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CARLAN S. J. MD; BOULDIN, SHEILA MD, RPh; O'BRIEN, WILLIAM F. MD
Obstetrics & Gynecology: December 1997
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Objective To compare the safety and efficacy of intravaginal misoprostol gel with that of tablets for ripening the cervix and inducing labor in women with unfavorable cervices.

Methods Four hundred sixty-seven gravidas were randomized to receive misoprostol tablets (n = 234) or misoprostol gel (n = 233). The gel was prepared in the antepartum unit immediately before use by dissolving the tablet in 1 mL normal saline and mixing with 4 mL hydroxyethylcellulose gel. In both groups, a 50-μg dose was applied intravaginally every 8 hours for two doses, then increased to 100-μg for a total of six application or 500 μg.

Results The mean interval in hours from drug administration to start induction or labor (13.8 versus 18.2) and delivery (22.4 versus 29.0) was significantly less in the tablet group that in the gel group (P = .01 for both). Oxytocin and epidural use and the mean number of misoprostol insertions (1.4 versus 1.9) were lower in the tablet group than in the gel group (P < .05 for all). The incidences of tachysystole (13.7 versus 7.3%) and hyperstimulation (15.8versus 7.7%) were significantly higher in the tablet group than in the gel group. Cesarean delivery rates and neonatal outcomes were similar between the groups.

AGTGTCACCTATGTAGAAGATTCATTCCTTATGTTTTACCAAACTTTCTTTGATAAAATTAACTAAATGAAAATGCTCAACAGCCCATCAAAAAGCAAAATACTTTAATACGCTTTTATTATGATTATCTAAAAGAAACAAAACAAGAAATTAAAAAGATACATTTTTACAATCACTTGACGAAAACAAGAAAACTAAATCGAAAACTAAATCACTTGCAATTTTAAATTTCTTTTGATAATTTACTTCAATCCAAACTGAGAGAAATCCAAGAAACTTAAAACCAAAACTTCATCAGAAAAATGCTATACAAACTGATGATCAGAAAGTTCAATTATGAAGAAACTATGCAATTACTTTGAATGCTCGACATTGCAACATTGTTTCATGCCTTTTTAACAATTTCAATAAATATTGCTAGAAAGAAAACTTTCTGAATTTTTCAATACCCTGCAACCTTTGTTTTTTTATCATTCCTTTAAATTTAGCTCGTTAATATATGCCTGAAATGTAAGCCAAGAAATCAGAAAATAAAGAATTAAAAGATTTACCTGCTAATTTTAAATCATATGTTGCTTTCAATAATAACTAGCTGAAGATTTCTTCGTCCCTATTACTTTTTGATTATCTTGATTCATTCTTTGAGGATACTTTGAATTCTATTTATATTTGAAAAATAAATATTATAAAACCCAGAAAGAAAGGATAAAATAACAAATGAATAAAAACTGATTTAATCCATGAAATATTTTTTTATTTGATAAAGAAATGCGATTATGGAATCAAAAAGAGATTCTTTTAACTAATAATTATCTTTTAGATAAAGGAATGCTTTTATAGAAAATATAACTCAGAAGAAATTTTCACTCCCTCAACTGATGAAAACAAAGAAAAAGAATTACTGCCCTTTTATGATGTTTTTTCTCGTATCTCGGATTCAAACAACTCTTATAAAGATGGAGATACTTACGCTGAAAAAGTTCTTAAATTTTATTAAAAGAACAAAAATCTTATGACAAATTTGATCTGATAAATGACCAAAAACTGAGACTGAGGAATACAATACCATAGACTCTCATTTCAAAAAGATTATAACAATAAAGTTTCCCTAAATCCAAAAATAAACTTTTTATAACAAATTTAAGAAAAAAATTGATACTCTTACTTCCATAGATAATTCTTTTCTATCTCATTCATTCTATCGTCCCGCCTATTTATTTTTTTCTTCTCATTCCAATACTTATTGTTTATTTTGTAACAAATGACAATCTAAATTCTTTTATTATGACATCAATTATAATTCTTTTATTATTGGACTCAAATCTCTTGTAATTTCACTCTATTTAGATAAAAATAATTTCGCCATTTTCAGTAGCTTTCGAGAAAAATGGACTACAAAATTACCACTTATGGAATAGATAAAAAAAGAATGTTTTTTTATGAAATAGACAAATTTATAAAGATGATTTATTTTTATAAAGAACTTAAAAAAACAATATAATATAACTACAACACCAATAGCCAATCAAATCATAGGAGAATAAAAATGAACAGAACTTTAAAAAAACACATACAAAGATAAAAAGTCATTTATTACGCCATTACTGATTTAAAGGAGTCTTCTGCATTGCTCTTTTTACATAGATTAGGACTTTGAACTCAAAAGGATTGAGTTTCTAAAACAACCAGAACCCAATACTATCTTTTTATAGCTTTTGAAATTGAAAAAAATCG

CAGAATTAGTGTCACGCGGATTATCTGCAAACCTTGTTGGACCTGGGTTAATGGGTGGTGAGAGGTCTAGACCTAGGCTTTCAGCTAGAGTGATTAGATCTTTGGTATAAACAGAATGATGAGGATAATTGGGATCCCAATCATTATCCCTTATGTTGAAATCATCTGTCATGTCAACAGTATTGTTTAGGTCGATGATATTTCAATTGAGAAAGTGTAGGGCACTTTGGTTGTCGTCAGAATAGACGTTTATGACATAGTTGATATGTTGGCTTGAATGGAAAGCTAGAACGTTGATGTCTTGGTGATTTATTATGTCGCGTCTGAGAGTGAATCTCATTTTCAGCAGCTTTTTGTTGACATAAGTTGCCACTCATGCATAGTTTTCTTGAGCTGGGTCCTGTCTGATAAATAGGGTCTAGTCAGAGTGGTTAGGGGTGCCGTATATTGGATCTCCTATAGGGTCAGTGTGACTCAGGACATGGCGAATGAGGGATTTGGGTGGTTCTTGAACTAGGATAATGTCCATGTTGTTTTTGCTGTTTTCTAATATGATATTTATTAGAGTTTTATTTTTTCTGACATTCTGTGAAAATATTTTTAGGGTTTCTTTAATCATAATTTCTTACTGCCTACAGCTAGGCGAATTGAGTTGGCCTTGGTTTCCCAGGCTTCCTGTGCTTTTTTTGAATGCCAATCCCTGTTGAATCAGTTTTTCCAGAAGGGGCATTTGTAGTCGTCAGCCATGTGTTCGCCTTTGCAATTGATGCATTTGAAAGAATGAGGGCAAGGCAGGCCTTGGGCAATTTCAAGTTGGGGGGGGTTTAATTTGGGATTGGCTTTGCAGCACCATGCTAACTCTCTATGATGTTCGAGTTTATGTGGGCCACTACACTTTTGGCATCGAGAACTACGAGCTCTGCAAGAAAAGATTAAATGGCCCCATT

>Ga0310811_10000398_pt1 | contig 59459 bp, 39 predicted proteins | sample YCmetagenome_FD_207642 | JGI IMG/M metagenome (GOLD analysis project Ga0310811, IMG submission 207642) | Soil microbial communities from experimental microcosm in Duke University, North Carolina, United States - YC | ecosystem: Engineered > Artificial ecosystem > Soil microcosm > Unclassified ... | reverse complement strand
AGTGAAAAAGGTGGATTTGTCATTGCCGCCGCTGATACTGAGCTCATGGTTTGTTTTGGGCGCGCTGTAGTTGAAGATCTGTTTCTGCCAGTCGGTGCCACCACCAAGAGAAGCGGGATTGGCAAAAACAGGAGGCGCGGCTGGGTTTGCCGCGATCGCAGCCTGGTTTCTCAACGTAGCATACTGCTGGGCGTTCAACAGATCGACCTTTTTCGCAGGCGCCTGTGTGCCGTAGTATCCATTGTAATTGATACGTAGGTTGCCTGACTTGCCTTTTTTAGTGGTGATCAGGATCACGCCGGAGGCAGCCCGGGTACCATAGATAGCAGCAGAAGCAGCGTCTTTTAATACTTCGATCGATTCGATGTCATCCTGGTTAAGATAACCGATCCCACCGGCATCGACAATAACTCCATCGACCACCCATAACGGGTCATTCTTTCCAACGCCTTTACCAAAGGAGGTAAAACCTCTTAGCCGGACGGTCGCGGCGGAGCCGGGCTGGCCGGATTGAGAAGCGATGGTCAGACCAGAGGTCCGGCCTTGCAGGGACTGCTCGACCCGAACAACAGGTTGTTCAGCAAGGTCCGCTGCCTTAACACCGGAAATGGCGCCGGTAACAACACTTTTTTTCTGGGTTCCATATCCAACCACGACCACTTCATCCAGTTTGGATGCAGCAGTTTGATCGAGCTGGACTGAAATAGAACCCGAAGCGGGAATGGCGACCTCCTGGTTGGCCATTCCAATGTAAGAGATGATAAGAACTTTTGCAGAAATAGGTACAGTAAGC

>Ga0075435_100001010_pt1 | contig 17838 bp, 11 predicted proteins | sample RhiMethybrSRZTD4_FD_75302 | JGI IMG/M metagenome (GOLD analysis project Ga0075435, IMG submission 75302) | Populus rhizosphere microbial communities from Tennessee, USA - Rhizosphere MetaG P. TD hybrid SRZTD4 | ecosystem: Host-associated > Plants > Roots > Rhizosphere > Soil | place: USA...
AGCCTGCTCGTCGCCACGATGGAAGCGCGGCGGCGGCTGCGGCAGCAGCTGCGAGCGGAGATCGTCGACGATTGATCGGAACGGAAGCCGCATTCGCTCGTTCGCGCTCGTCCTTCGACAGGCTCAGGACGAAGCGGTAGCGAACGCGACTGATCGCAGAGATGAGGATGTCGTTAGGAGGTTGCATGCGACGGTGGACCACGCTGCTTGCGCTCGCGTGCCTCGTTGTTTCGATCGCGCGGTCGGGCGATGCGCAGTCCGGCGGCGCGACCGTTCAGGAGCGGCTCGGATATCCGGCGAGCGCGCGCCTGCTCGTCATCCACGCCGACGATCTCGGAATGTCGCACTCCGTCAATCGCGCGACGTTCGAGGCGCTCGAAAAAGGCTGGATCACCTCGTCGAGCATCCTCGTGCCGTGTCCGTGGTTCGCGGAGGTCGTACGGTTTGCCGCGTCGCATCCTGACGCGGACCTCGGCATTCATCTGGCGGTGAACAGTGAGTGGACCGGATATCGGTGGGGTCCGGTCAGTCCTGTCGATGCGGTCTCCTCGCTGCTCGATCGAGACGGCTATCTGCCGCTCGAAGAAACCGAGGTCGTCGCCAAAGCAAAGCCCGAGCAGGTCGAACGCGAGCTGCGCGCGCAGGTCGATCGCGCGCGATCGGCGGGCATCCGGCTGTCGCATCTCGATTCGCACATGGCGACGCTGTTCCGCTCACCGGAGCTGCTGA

Conclusion Intravaginal misoprostol gel is associated with fewer uterine contractile abnormalities than the tablet form of the drug but results in a slower time to labor or delivery.

Address reprint request to: S. J. Carlan, MD, Orlando Regional Healthcare System, Department of Obstetrics and Gynecology, 105 West Miller Street, Orlando, FL 32806; E-mail: Scarlan@orhs.org

© 1997 The American College of Obstetricians and Gynecologists

For cervical ripening and labor induction, misoprostol gel is safe but less effective than misoprostol tablets.